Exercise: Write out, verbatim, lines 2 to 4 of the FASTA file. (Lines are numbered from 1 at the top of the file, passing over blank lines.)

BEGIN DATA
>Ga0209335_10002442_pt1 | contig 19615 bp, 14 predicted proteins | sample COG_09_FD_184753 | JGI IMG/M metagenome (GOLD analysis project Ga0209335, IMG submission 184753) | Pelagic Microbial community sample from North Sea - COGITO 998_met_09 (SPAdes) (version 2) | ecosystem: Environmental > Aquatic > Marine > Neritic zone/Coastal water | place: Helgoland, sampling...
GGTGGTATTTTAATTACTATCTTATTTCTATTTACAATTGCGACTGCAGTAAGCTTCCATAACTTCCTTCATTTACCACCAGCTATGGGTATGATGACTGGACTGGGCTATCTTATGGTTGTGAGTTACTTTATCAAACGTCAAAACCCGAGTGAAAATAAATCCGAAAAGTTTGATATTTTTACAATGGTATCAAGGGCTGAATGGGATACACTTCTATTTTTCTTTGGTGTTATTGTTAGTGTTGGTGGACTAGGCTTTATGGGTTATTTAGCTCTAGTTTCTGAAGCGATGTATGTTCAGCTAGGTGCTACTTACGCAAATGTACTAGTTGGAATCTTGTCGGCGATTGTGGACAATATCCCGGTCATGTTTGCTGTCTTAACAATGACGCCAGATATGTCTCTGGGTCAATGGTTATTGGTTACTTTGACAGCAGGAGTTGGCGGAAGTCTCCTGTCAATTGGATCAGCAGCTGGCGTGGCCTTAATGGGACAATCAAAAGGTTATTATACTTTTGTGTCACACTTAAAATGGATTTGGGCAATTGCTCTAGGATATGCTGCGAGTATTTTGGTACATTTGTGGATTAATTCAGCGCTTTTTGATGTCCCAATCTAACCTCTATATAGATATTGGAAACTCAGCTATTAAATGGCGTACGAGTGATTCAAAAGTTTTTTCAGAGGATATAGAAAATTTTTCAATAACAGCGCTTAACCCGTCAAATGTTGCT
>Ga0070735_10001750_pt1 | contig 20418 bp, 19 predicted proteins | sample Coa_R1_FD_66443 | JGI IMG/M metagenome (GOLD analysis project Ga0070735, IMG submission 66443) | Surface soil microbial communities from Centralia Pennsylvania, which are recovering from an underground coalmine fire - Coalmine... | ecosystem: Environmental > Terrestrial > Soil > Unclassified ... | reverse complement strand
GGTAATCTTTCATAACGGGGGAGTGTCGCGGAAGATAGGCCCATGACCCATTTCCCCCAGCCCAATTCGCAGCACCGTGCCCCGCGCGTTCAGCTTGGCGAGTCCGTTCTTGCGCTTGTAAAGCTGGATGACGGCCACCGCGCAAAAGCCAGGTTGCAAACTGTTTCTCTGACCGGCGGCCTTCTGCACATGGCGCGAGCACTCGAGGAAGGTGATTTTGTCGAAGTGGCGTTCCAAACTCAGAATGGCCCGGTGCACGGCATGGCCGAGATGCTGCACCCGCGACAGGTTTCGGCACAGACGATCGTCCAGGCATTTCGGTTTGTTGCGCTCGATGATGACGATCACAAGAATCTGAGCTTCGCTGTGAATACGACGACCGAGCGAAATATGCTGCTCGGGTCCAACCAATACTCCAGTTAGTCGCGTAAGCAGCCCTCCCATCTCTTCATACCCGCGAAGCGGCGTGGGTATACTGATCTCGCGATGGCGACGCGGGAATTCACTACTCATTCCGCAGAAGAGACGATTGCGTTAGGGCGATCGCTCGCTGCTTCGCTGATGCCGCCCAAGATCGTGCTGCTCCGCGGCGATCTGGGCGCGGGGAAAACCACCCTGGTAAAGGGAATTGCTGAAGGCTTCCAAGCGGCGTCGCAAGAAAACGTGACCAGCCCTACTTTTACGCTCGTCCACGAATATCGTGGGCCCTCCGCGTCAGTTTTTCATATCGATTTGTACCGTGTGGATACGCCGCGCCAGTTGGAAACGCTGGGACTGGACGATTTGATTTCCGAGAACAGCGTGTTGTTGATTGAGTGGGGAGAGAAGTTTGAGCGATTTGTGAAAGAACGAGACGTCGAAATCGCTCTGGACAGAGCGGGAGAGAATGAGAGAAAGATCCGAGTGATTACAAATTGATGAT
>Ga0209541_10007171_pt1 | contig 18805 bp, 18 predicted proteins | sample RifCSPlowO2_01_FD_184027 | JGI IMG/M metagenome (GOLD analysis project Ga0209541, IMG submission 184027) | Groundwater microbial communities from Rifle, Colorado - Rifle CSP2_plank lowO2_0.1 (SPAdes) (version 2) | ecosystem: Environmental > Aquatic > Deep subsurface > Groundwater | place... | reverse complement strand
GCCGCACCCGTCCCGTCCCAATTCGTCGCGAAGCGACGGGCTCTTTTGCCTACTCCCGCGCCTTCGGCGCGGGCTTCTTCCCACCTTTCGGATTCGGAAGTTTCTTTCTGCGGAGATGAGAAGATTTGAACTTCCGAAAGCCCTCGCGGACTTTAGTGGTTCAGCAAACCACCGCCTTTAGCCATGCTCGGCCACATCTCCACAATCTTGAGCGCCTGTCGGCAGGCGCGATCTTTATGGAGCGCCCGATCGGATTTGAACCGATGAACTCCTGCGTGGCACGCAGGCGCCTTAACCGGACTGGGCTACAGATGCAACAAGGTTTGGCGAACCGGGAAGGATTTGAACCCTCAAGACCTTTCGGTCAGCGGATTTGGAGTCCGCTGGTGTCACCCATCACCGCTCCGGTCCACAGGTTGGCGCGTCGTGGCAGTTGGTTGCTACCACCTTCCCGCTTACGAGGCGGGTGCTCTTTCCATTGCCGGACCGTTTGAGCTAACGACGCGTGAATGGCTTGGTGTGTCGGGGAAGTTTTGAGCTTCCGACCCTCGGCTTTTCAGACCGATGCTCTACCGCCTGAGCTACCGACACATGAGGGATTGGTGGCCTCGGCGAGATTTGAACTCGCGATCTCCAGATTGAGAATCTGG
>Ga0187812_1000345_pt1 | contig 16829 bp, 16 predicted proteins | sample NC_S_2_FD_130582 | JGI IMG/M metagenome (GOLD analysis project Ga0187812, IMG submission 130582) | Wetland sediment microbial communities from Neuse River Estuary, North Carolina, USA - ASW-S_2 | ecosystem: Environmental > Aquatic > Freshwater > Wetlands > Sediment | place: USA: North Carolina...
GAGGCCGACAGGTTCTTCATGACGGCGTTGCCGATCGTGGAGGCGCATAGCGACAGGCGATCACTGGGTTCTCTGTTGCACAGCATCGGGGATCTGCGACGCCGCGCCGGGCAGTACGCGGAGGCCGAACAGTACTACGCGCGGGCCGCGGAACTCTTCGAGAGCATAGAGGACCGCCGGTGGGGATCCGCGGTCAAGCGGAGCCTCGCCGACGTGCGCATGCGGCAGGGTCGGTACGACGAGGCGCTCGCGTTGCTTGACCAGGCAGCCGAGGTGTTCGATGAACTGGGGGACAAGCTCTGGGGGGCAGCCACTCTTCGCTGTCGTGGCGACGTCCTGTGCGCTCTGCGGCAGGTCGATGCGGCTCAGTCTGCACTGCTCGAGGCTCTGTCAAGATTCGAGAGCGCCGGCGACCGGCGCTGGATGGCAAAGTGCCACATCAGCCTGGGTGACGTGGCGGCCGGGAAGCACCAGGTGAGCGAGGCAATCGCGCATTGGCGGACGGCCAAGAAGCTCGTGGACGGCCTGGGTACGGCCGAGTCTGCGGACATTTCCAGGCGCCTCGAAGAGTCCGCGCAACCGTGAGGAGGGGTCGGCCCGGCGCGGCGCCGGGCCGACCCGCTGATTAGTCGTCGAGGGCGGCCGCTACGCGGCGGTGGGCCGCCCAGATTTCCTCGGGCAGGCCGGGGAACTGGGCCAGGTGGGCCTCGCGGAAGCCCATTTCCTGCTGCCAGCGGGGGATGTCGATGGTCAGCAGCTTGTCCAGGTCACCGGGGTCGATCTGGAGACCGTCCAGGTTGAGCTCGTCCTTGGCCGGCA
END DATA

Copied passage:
GGTGGTATTTTAATTACTATCTTATTTCTATTTACAATTGCGACTGCAGTAAGCTTCCATAACTTCCTTCATTTACCACCAGCTATGGGTATGATGACTGGACTGGGCTATCTTATGGTTGTGAGTTACTTTATCAAACGTCAAAACCCGAGTGAAAATAAATCCGAAAAGTTTGATATTTTTACAATGGTATCAAGGGCTGAATGGGATACACTTCTATTTTTCTTTGGTGTTATTGTTAGTGTTGGTGGACTAGGCTTTATGGGTTATTTAGCTCTAGTTTCTGAAGCGATGTATGTTCAGCTAGGTGCTACTTACGCAAATGTACTAGTTGGAATCTTGTCGGCGATTGTGGACAATATCCCGGTCATGTTTGCTGTCTTAACAATGACGCCAGATATGTCTCTGGGTCAATGGTTATTGGTTACTTTGACAGCAGGAGTTGGCGGAAGTCTCCTGTCAATTGGATCAGCAGCTGGCGTGGCCTTAATGGGACAATCAAAAGGTTATTATACTTTTGTGTCACACTTAAAATGGATTTGGGCAATTGCTCTAGGATATGCTGCGAGTATTTTGGTACATTTGTGGATTAATTCAGCGCTTTTTGATGTCCCAATCTAACCTCTATATAGATATTGGAAACTCAGCTATTAAATGGCGTACGAGTGATTCAAAAGTTTTTTCAGAGGATATAGAAAATTTTTCAATAACAGCGCTTAACCCGTCAAATGTTGCT
>Ga0070735_10001750_pt1 | contig 20418 bp, 19 predicted proteins | sample Coa_R1_FD_66443 | JGI IMG/M metagenome (GOLD analysis project Ga0070735, IMG submission 66443) | Surface soil microbial communities from Centralia Pennsylvania, which are recovering from an underground coalmine fire - Coalmine... | ecosystem: Environmental > Terrestrial > Soil > Unclassified ... | reverse complement strand
GGTAATCTTTCATAACGGGGGAGTGTCGCGGAAGATAGGCCCATGACCCATTTCCCCCAGCCCAATTCGCAGCACCGTGCCCCGCGCGTTCAGCTTGGCGAGTCCGTTCTTGCGCTTGTAAAGCTGGATGACGGCCACCGCGCAAAAGCCAGGTTGCAAACTGTTTCTCTGACCGGCGGCCTTCTGCACATGGCGCGAGCACTCGAGGAAGGTGATTTTGTCGAAGTGGCGTTCCAAACTCAGAATGGCCCGGTGCACGGCATGGCCGAGATGCTGCACCCGCGACAGGTTTCGGCACAGACGATCGTCCAGGCATTTCGGTTTGTTGCGCTCGATGATGACGATCACAAGAATCTGAGCTTCGCTGTGAATACGACGACCGAGCGAAATATGCTGCTCGGGTCCAACCAATACTCCAGTTAGTCGCGTAAGCAGCCCTCCCATCTCTTCATACCCGCGAAGCGGCGTGGGTATACTGATCTCGCGATGGCGACGCGGGAATTCACTACTCATTCCGCAGAAGAGACGATTGCGTTAGGGCGATCGCTCGCTGCTTCGCTGATGCCGCCCAAGATCGTGCTGCTCCGCGGCGATCTGGGCGCGGGGAAAACCACCCTGGTAAAGGGAATTGCTGAAGGCTTCCAAGCGGCGTCGCAAGAAAACGTGACCAGCCCTACTTTTACGCTCGTCCACGAATATCGTGGGCCCTCCGCGTCAGTTTTTCATATCGATTTGTACCGTGTGGATACGCCGCGCCAGTTGGAAACGCTGGGACTGGACGATTTGATTTCCGAGAACAGCGTGTTGTTGATTGAGTGGGGAGAGAAGTTTGAGCGATTTGTGAAAGAACGAGACGTCGAAATCGCTCTGGACAGAGCGGGAGAGAATGAGAGAAAGATCCGAGTGATTACAAATTGATGAT